Tim Wise – a White Jewish, Southern Man Speaks on racial discrimination – video

Tim Wise – a White Jewish, Southern Man Speaks

Published on Jan 25, 2016 –  The continued prominence of racism is explored through the prism of white privilege in the engrossing documentary White Like Me. Based upon a book of the same name by anti-racist advocate Tim Wise, the film explores the many advantages afforded to whites throughout the history of the United States, and the extent to which they have defined a culture of racial discrimination that continues to this day.

The shameful days of blatant segregation thankfully exist in the rear-view mirror of the country’s history. But although great strides have been made in the arena of racial equality, the residue of discrimination still reverberates in nearly every corner of society. The film argues that the promise of a post-racial society has not yet been realized, and that the deeply embedded traditions of white privilege are largely to blame.

“For more than twenty years now, I’ve been trying to better understand for myself and to raise awareness among others how dangerous and damaging it is when white people like me are blind to racial inequality and our own privileges,” says Wise in the film. That search for understanding begins in a study of the laws, policies and institutions that have long informed America’s identity, including the Naturalization Act of 1790, and the initial enactments of programs that ensured social security and veteran benefits.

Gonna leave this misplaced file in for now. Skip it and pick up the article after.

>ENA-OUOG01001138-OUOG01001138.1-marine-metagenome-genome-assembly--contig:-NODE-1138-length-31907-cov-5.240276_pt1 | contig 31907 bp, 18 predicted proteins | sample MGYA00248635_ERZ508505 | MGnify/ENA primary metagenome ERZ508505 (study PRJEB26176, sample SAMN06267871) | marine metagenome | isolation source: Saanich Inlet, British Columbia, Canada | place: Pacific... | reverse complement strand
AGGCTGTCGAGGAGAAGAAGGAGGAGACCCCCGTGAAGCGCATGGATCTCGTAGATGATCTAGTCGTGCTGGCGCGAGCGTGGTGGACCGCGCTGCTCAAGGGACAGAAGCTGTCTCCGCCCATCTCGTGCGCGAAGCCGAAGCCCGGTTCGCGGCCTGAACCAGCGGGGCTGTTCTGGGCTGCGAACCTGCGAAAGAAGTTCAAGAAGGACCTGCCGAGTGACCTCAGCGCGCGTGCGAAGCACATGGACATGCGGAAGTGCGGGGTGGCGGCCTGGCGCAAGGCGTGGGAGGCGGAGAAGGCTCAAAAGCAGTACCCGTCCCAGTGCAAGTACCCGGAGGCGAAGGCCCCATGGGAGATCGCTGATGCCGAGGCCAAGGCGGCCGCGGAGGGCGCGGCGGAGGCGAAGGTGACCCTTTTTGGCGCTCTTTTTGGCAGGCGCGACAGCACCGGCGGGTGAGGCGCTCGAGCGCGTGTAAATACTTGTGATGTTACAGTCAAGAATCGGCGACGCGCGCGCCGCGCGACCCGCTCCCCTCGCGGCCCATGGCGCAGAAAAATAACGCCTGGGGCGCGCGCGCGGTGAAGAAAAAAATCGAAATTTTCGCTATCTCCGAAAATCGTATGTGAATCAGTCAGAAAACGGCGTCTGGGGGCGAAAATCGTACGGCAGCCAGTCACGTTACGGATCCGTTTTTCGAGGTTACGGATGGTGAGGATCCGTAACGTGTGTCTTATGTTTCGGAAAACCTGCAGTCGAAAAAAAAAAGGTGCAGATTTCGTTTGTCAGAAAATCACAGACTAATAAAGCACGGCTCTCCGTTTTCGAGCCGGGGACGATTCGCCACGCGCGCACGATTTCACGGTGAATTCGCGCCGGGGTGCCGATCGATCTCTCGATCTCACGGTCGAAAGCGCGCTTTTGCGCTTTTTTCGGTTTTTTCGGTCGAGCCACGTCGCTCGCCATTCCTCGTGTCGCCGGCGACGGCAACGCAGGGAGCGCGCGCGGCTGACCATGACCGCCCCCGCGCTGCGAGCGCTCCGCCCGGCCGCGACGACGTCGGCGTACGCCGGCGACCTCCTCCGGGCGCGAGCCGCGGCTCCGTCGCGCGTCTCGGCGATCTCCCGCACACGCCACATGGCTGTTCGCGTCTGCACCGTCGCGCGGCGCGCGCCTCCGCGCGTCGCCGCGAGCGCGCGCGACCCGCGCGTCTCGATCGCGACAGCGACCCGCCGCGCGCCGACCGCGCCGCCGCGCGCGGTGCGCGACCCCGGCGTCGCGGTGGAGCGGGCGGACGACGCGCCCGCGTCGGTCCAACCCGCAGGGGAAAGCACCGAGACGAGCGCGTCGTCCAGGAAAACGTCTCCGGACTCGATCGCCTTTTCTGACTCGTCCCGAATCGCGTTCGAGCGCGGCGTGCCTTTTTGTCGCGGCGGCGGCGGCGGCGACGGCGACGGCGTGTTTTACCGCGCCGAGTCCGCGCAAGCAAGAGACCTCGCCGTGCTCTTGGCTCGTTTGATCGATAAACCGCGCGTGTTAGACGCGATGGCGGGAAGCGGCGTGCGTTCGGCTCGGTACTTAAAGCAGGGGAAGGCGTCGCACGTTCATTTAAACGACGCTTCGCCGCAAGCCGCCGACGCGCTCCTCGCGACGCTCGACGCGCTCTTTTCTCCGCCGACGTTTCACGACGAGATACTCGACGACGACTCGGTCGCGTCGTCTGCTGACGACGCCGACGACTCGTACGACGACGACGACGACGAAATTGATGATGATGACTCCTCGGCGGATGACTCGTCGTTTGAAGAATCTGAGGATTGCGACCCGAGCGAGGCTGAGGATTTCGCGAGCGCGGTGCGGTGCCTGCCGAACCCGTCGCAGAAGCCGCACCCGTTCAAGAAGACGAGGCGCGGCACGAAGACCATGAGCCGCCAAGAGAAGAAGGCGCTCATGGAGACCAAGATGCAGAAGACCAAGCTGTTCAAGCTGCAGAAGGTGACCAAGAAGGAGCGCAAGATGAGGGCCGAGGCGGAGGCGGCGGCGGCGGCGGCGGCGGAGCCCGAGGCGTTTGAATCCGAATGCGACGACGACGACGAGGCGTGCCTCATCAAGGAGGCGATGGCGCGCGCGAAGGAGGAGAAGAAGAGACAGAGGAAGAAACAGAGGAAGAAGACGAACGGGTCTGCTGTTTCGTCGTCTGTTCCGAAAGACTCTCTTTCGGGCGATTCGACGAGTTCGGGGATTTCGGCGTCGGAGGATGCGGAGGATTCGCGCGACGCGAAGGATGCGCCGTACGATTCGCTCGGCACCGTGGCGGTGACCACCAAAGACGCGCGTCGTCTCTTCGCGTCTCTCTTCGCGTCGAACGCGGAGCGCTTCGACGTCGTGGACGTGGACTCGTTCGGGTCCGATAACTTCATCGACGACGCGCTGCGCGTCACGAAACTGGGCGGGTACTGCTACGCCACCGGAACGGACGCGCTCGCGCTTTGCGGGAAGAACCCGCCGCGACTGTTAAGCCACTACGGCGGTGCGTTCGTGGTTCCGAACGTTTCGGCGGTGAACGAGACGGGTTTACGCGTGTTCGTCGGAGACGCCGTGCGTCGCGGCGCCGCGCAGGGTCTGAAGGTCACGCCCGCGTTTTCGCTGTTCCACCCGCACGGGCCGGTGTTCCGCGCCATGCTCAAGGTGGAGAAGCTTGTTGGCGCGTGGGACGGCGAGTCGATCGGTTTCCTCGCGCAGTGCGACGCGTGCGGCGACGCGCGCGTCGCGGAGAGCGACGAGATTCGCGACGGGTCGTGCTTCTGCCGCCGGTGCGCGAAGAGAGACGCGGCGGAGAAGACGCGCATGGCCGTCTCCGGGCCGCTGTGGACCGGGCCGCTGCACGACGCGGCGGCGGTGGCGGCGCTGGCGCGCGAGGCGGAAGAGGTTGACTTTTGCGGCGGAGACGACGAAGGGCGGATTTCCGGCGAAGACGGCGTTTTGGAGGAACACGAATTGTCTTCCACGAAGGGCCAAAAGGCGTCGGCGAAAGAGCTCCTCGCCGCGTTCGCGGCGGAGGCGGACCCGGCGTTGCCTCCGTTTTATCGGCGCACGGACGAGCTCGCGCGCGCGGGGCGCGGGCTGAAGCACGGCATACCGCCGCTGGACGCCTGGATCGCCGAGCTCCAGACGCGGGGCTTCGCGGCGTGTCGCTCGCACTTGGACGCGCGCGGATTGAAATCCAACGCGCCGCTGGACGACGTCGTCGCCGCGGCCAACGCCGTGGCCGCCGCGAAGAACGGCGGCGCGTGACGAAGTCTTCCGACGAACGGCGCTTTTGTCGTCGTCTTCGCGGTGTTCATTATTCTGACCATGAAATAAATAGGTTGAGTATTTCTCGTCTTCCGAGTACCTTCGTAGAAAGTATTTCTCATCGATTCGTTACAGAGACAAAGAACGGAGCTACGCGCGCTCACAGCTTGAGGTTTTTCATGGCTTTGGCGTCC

Whether obvious or insidious in their approach, the documentary contends that each of these instances catered to some level of racial discrimination in their formation, and set a foundation from which individual attitudes and governmental policies continue to operate.

White Like Me goes on to explore avenues like education, housing, the prison system, the government-waged War on Drugs, and additional aspects of American society in which racial discrimination still plays an informing role. Along the way, the film also tackles the notion of reverse racism in the age of affirmative action, and the belief that America has moved beyond matters of race in the wake of electing its first president of color. White Like Me handles these potentially inflammatory subjects with great sensitivity and frankness, and supports its assertions with a wealth of enlightening facts and data.

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